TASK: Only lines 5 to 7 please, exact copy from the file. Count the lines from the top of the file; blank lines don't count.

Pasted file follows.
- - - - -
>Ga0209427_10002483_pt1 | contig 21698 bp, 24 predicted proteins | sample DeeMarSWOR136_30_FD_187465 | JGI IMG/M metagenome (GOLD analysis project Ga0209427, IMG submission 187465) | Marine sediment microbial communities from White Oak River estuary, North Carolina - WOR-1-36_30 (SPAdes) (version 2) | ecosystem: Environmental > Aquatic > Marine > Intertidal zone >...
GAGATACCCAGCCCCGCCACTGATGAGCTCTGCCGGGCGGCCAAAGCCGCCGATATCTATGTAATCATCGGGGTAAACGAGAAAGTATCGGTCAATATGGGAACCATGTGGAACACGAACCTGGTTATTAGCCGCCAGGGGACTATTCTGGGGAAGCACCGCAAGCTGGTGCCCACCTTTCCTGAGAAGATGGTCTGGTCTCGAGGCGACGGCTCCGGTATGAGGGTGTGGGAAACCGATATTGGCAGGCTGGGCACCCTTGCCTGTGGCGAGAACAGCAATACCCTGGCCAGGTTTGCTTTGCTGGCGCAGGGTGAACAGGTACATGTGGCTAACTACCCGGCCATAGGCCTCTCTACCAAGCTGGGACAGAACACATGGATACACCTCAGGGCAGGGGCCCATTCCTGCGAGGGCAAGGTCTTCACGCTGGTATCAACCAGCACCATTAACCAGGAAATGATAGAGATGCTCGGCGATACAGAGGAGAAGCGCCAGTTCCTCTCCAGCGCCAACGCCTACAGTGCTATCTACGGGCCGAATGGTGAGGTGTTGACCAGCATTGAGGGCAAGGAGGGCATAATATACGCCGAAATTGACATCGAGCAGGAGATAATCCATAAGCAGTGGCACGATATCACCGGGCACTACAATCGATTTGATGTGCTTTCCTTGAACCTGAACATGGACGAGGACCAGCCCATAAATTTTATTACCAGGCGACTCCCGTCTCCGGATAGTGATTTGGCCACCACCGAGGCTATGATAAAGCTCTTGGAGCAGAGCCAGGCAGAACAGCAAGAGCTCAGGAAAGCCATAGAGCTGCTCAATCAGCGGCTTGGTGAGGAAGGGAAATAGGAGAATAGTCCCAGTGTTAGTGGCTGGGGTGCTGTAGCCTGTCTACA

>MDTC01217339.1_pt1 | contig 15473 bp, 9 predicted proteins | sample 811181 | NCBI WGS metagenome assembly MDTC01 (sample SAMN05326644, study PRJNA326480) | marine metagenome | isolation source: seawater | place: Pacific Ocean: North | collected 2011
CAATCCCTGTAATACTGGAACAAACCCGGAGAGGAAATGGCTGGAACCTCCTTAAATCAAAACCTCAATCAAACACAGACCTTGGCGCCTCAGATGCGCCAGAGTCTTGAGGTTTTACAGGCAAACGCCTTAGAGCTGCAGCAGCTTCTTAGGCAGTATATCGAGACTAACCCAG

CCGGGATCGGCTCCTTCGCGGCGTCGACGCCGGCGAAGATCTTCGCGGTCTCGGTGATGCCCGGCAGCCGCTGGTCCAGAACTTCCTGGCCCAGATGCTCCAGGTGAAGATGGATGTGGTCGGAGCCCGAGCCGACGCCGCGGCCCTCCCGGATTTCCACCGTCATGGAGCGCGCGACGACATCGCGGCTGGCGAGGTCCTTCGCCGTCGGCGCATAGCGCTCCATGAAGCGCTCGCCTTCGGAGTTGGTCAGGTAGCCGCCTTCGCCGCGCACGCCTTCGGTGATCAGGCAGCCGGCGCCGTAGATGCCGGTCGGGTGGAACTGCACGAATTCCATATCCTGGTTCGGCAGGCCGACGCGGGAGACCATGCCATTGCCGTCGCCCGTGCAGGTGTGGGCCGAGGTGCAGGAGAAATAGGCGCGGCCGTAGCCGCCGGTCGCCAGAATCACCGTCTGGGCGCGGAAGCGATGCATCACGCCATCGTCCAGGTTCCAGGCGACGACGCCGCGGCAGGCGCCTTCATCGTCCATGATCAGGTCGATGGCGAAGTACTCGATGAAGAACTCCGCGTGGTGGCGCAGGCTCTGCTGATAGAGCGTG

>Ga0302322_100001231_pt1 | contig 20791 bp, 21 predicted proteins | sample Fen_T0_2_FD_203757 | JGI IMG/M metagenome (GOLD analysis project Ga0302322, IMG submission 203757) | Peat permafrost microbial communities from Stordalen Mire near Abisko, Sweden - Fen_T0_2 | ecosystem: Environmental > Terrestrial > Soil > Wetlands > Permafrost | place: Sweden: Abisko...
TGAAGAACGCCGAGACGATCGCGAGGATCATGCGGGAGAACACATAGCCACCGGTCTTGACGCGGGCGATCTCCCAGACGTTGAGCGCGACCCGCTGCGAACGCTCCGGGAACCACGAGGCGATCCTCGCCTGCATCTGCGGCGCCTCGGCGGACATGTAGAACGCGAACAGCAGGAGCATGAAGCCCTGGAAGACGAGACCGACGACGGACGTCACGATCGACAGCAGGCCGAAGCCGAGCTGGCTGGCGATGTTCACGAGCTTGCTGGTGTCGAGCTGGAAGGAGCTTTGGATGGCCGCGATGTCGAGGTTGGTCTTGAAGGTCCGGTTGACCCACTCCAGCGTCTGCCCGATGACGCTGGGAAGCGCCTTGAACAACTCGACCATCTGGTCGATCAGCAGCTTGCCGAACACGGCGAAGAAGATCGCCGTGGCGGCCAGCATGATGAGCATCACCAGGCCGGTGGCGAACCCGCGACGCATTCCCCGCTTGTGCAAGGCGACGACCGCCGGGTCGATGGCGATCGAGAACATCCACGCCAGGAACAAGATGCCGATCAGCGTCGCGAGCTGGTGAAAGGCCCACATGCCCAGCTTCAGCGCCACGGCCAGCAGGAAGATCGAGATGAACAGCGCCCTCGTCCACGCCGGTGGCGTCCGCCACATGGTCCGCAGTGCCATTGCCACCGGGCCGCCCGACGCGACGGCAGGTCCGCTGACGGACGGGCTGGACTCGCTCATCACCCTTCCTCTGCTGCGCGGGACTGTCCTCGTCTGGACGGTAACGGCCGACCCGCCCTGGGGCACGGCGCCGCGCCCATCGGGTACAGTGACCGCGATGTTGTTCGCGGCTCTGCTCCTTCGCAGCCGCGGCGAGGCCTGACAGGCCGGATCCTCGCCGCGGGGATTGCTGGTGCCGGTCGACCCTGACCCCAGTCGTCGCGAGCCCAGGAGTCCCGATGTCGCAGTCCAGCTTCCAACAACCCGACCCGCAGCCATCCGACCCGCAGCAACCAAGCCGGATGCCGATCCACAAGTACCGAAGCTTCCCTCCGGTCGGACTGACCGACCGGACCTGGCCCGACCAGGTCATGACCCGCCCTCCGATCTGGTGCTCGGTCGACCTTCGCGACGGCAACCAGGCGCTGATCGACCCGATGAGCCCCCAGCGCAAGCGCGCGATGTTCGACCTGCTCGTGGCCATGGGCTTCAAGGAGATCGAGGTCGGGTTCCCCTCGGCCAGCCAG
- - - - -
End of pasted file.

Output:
CCGGGATCGGCTCCTTCGCGGCGTCGACGCCGGCGAAGATCTTCGCGGTCTCGGTGATGCCCGGCAGCCGCTGGTCCAGAACTTCCTGGCCCAGATGCTCCAGGTGAAGATGGATGTGGTCGGAGCCCGAGCCGACGCCGCGGCCCTCCCGGATTTCCACCGTCATGGAGCGCGCGACGACATCGCGGCTGGCGAGGTCCTTCGCCGTCGGCGCATAGCGCTCCATGAAGCGCTCGCCTTCGGAGTTGGTCAGGTAGCCGCCTTCGCCGCGCACGCCTTCGGTGATCAGGCAGCCGGCGCCGTAGATGCCGGTCGGGTGGAACTGCACGAATTCCATATCCTGGTTCGGCAGGCCGACGCGGGAGACCATGCCATTGCCGTCGCCCGTGCAGGTGTGGGCCGAGGTGCAGGAGAAATAGGCGCGGCCGTAGCCGCCGGTCGCCAGAATCACCGTCTGGGCGCGGAAGCGATGCATCACGCCATCGTCCAGGTTCCAGGCGACGACGCCGCGGCAGGCGCCTTCATCGTCCATGATCAGGTCGATGGCGAAGTACTCGATGAAGAACTCCGCGTGGTGGCGCAGGCTCTGCTGATAGAGCGTG

>Ga0302322_100001231_pt1 | contig 20791 bp, 21 predicted proteins | sample Fen_T0_2_FD_203757 | JGI IMG/M metagenome (GOLD analysis project Ga0302322, IMG submission 203757) | Peat permafrost microbial communities from Stordalen Mire near Abisko, Sweden - Fen_T0_2 | ecosystem: Environmental > Terrestrial > Soil > Wetlands > Permafrost | place: Sweden: Abisko...
TGAAGAACGCCGAGACGATCGCGAGGATCATGCGGGAGAACACATAGCCACCGGTCTTGACGCGGGCGATCTCCCAGACGTTGAGCGCGACCCGCTGCGAACGCTCCGGGAACCACGAGGCGATCCTCGCCTGCATCTGCGGCGCCTCGGCGGACATGTAGAACGCGAACAGCAGGAGCATGAAGCCCTGGAAGACGAGACCGACGACGGACGTCACGATCGACAGCAGGCCGAAGCCGAGCTGGCTGGCGATGTTCACGAGCTTGCTGGTGTCGAGCTGGAAGGAGCTTTGGATGGCCGCGATGTCGAGGTTGGTCTTGAAGGTCCGGTTGACCCACTCCAGCGTCTGCCCGATGACGCTGGGAAGCGCCTTGAACAACTCGACCATCTGGTCGATCAGCAGCTTGCCGAACACGGCGAAGAAGATCGCCGTGGCGGCCAGCATGATGAGCATCACCAGGCCGGTGGCGAACCCGCGACGCATTCCCCGCTTGTGCAAGGCGACGACCGCCGGGTCGATGGCGATCGAGAACATCCACGCCAGGAACAAGATGCCGATCAGCGTCGCGAGCTGGTGAAAGGCCCACATGCCCAGCTTCAGCGCCACGGCCAGCAGGAAGATCGAGATGAACAGCGCCCTCGTCCACGCCGGTGGCGTCCGCCACATGGTCCGCAGTGCCATTGCCACCGGGCCGCCCGACGCGACGGCAGGTCCGCTGACGGACGGGCTGGACTCGCTCATCACCCTTCCTCTGCTGCGCGGGACTGTCCTCGTCTGGACGGTAACGGCCGACCCGCCCTGGGGCACGGCGCCGCGCCCATCGGGTACAGTGACCGCGATGTTGTTCGCGGCTCTGCTCCTTCGCAGCCGCGGCGAGGCCTGACAGGCCGGATCCTCGCCGCGGGGATTGCTGGTGCCGGTCGACCCTGACCCCAGTCGTCGCGAGCCCAGGAGTCCCGATGTCGCAGTCCAGCTTCCAACAACCCGACCCGCAGCCATCCGACCCGCAGCAACCAAGCCGGATGCCGATCCACAAGTACCGAAGCTTCCCTCCGGTCGGACTGACCGACCGGACCTGGCCCGACCAGGTCATGACCCGCCCTCCGATCTGGTGCTCGGTCGACCTTCGCGACGGCAACCAGGCGCTGATCGACCCGATGAGCCCCCAGCGCAAGCGCGCGATGTTCGACCTGCTCGTGGCCATGGGCTTCAAGGAGATCGAGGTCGGGTTCCCCTCGGCCAGCCAG